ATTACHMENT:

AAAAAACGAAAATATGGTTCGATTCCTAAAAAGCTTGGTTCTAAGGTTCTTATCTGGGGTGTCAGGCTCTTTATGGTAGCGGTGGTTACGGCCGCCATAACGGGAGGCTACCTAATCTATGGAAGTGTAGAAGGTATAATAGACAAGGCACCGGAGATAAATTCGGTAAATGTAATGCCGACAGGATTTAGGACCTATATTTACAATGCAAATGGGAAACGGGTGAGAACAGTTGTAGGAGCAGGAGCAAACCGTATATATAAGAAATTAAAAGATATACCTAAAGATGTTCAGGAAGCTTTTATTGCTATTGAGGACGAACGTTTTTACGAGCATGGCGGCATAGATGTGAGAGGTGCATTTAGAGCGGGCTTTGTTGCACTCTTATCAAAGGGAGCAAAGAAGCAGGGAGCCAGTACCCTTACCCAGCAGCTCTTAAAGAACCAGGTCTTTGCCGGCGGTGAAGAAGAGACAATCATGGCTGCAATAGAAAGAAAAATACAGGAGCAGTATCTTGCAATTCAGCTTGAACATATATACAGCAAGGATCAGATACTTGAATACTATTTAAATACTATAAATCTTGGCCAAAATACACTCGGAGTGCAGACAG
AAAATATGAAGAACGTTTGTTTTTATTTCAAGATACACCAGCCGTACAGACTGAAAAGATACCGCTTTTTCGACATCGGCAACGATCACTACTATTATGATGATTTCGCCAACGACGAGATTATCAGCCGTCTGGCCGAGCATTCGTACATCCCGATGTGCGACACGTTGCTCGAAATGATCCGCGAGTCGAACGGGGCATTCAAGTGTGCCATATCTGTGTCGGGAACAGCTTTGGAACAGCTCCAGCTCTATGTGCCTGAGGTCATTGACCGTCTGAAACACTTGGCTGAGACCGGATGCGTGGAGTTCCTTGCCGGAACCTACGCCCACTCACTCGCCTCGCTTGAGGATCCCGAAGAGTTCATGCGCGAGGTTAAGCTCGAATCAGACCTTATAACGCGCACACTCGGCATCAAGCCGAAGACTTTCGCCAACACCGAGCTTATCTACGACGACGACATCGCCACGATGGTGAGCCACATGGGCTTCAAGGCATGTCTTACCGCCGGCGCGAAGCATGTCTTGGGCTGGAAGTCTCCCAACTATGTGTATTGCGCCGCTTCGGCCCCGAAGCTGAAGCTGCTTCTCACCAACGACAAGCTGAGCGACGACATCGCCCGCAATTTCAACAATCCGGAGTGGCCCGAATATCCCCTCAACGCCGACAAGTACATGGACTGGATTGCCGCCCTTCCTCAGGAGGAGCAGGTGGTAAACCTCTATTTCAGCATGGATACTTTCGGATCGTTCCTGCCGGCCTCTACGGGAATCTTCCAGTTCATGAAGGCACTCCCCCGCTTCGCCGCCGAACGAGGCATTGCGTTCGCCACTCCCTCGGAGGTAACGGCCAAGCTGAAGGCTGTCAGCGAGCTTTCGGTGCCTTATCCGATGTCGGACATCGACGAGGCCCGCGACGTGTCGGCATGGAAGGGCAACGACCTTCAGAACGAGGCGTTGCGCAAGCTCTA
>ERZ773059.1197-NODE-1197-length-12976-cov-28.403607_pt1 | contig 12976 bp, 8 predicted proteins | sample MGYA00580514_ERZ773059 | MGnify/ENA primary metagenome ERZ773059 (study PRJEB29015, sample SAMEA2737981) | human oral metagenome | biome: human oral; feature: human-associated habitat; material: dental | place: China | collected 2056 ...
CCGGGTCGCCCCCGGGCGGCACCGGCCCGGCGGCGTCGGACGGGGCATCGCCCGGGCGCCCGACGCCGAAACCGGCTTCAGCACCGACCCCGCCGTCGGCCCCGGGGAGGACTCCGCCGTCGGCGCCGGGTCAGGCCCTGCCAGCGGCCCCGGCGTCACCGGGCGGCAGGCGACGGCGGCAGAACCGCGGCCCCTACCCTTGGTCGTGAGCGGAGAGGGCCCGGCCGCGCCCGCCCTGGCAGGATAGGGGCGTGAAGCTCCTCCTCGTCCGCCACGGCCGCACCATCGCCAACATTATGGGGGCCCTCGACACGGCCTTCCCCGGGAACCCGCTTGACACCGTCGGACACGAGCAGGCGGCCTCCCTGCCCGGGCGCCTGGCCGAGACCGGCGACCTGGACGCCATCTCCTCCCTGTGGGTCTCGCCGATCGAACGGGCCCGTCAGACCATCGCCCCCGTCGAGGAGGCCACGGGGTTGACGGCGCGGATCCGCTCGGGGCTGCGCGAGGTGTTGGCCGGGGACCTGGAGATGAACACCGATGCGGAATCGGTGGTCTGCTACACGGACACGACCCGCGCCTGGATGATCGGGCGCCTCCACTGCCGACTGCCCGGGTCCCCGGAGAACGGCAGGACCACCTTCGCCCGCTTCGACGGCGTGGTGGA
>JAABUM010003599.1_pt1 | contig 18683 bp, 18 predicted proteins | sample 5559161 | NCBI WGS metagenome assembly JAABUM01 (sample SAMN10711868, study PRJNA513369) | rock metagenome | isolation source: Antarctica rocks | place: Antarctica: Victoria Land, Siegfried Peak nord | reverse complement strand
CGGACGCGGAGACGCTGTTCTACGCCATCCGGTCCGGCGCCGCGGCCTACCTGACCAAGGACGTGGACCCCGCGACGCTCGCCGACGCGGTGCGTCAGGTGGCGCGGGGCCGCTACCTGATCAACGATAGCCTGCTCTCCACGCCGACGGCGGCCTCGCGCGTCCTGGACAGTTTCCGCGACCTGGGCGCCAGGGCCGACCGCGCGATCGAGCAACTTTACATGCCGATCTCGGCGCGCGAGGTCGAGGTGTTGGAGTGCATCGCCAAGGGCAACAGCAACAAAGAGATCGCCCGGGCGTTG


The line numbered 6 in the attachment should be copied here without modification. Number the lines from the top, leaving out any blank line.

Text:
CGGACGCGGAGACGCTGTTCTACGCCATCCGGTCCGGCGCCGCGGCCTACCTGACCAAGGACGTGGACCCCGCGACGCTCGCCGACGCGGTGCGTCAGGTGGCGCGGGGCCGCTACCTGATCAACGATAGCCTGCTCTCCACGCCGACGGCGGCCTCGCGCGTCCTGGACAGTTTCCGCGACCTGGGCGCCAGGGCCGACCGCGCGATCGAGCAACTTTACATGCCGATCTCGGCGCGCGAGGTCGAGGTGTTGGAGTGCATCGCCAAGGGCAACAGCAACAAAGAGATCGCCCGGGCGTTG